Sotheby’s has just announced the sale of one of the most important watch and clock collections in the world, made up of over 800 timepieces – mostly pocket watches and clocks – with an estimated value of US$15-27m. Although the collection includes many, many spectacular timepieces, the best known is arguably the George Daniels Space Traveller I.
Accumulated over a lifetime by a collector – a European gentleman according to industry sources – the collection has been titled Masterworks of Time and will be sold at five thematic auctions in London, Geneva, New York, and Hong Kong between July 2019 and October 2020.
The size and breadth of the collection also demonstrates the formidable influence of Daryn Schnipper, the New York-based chairman of Sotheby’s watch department.
Though not as high profile as auctioneers like Aurel Bacs of Phillips, Ms Schnipper has spent 39 years at Sotheby’s, where she has helped sell some of the rarest and most valuable timepieces in history, many of which are now returning for Masterworks of Time.
The Space Traveller I will headline the first sale in London on July 2, 2019, with an estimate of £700,000-1m.
Named after the fact that it displays both mean solar time and sidereal time, this was the original Space Traveller that was finished in 1982, and shortly after sold to Zurich watch retailer Theodore Beyer.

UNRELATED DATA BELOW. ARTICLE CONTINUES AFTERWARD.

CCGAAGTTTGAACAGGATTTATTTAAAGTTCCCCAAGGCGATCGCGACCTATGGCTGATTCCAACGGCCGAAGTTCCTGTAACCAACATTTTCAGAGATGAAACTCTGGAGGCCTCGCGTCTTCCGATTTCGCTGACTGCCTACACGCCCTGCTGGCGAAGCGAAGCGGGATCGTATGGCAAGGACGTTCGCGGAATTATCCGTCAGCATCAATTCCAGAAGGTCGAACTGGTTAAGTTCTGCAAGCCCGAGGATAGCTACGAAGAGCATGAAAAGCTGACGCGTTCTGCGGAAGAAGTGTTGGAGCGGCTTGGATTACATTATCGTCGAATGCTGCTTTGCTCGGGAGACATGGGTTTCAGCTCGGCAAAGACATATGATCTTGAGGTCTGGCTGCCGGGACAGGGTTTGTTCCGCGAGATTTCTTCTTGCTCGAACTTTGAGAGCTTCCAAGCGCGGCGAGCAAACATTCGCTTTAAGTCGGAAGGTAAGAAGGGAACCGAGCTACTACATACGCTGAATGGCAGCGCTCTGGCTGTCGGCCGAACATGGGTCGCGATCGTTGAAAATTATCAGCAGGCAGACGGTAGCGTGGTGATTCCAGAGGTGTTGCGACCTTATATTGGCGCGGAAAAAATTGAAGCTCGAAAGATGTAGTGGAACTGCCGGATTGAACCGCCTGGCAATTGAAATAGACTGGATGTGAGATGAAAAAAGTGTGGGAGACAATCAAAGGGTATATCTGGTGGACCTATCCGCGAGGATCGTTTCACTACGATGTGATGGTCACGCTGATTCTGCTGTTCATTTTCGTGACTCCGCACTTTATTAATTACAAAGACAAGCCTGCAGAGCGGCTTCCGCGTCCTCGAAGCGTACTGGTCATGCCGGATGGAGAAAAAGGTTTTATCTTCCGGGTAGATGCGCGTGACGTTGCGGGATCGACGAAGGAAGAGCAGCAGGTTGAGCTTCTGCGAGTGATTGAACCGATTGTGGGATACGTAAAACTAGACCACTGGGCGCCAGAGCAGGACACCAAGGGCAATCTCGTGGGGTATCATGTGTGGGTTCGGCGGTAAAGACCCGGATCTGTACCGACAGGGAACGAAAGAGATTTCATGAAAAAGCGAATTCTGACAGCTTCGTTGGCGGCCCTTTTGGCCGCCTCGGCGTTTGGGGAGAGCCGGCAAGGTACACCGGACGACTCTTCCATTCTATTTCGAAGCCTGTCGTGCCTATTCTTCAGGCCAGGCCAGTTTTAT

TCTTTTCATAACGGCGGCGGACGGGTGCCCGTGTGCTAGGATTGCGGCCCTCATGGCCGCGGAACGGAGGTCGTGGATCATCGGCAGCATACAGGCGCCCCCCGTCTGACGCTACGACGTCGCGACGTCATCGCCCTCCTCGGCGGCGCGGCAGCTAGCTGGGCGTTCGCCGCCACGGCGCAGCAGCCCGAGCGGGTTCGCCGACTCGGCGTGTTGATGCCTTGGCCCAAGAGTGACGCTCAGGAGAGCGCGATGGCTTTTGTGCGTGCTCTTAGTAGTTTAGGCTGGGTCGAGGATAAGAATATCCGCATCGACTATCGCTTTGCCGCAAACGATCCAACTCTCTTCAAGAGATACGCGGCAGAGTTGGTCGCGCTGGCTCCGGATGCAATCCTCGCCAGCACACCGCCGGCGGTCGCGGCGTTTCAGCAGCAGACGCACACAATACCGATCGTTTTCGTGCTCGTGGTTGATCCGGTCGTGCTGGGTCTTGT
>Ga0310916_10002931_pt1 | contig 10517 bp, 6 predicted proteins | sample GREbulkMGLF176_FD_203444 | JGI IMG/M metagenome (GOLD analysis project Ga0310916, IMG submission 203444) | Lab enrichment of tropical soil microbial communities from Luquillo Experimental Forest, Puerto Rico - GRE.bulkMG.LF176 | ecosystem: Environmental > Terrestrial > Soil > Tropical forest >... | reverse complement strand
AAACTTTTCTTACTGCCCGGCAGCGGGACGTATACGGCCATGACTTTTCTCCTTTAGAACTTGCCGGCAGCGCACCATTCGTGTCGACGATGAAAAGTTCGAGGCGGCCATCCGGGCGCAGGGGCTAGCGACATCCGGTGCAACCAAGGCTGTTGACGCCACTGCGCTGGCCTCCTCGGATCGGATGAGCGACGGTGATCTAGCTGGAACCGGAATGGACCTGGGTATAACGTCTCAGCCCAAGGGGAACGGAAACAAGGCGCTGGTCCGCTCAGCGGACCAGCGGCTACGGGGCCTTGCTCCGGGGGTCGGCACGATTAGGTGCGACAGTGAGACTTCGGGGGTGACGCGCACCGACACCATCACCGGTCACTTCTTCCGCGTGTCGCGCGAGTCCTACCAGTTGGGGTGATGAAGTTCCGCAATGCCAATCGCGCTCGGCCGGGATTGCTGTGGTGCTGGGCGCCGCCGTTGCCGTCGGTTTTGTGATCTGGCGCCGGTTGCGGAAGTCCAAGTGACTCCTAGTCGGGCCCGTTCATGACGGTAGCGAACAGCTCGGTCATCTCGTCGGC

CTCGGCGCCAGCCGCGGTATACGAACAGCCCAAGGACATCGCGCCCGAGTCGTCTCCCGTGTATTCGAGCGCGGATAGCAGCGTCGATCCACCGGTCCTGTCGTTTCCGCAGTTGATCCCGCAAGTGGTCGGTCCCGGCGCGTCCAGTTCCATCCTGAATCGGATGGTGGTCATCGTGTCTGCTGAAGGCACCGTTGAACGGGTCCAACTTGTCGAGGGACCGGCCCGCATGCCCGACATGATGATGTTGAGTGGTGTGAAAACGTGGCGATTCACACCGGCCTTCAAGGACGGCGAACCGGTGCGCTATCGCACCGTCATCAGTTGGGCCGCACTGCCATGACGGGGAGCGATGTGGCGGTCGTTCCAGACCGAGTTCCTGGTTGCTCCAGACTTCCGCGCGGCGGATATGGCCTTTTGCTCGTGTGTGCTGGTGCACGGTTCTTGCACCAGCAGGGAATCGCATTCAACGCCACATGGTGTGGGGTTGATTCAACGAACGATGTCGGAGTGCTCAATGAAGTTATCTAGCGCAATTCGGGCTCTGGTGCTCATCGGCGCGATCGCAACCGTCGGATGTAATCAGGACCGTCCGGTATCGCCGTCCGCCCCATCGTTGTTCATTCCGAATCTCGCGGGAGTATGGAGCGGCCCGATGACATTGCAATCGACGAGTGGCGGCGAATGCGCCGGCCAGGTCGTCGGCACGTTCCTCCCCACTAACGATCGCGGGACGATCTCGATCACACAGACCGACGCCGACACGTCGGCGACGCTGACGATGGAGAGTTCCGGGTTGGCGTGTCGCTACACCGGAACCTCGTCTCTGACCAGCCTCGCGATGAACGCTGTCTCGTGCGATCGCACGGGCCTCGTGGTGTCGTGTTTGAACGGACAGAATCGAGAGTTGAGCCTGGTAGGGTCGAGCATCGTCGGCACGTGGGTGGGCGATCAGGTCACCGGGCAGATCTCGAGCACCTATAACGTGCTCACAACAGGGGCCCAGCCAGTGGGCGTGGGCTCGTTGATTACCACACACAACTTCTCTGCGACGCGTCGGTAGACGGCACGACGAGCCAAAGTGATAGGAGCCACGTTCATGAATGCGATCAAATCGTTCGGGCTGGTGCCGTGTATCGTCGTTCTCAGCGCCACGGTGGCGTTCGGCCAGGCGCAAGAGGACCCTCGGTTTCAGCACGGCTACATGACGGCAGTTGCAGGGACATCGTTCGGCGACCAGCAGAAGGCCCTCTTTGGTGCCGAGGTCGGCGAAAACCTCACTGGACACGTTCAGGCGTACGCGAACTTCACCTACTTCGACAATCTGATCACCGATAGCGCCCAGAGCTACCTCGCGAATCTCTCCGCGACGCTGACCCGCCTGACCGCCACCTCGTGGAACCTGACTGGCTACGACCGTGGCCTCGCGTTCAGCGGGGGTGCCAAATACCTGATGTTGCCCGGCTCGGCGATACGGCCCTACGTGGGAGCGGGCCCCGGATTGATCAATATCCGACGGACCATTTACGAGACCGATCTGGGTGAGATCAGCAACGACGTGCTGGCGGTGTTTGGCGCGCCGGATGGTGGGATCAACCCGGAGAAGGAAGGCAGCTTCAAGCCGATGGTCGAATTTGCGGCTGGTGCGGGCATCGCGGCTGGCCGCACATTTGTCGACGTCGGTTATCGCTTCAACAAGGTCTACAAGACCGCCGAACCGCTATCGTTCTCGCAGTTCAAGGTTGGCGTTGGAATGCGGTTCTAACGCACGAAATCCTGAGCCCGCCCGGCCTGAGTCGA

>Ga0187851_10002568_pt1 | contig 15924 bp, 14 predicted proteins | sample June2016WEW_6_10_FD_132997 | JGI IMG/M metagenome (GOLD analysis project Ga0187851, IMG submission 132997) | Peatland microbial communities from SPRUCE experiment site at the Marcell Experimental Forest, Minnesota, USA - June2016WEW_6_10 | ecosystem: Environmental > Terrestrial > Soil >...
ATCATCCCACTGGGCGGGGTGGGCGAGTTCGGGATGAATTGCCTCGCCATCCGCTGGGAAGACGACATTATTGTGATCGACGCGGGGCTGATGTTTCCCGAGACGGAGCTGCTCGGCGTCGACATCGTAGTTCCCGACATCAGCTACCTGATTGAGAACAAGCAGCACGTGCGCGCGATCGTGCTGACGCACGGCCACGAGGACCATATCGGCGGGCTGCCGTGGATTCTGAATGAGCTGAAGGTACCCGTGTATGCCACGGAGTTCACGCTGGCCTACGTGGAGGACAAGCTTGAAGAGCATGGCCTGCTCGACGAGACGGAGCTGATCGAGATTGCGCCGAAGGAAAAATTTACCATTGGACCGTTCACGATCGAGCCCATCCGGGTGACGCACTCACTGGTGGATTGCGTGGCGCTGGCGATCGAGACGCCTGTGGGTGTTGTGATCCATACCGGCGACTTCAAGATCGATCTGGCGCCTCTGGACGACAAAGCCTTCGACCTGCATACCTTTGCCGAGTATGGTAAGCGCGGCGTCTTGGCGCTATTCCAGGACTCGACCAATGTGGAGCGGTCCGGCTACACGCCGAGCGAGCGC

According to Daniels, writing in his autobiography, All in Good Time, Beyer “was adamant that he would not go home without it.” Beyer subsequently sold the watch at auction in 1988 for a record 220,000 Swiss francs, the last time it was publicly offered.
Also in the same auction is an 18th century predecessor of the Space Traveller. Made in 1778 by George Margetts and numbered “1”, this pocket watch has an astrolabe dial showing the constellations, mean solar time, moon phases, and tide levels. This has an estimate of £180,000-220,000.
A day later on July 3, the second instalment of the auction will see this magnificent Vacheron Constantin chinoiserie portico clock go under the hammer.
Typical of ultra-luxe clocks of the 1920s – examples by Cartier are probably the best known of the genre – this lavish clock from 1926 is made of rock crystal and onyx, and inlaid with coral and mother of pearl, and most probably made by Parisian jeweller Verger Freres. Its estimate is £250,000-400,000.
And in November 2019, an uber-watch by A. Lange & Söhne will go under the hammer. Sold almost three decades ago for a record price that still stands for the brand, Lange pocket watch no. 41000 was made for the 1900 Paris Exposition.
It features a movement boasting a one-minute tourbillon with pivoted detent escapement inside a platinum case decorated with a miniature enamel symbolising the dawn of the new century. This is estimated at £700,000-1m.
The watches in the collection be sold in five auctions:
George Daniels, Visionary, London on July 2, 2019
Treasures, London on July 3, 2019
Adolf Lange, The Golden Era of Glashütte, Geneva in November 2019
Abraham Louis Breguet: Horologist Extraordinaire, New York in June 2020
Exports for the Eastern Market, Hong Kong in October 2020
Stay tuned for more details.
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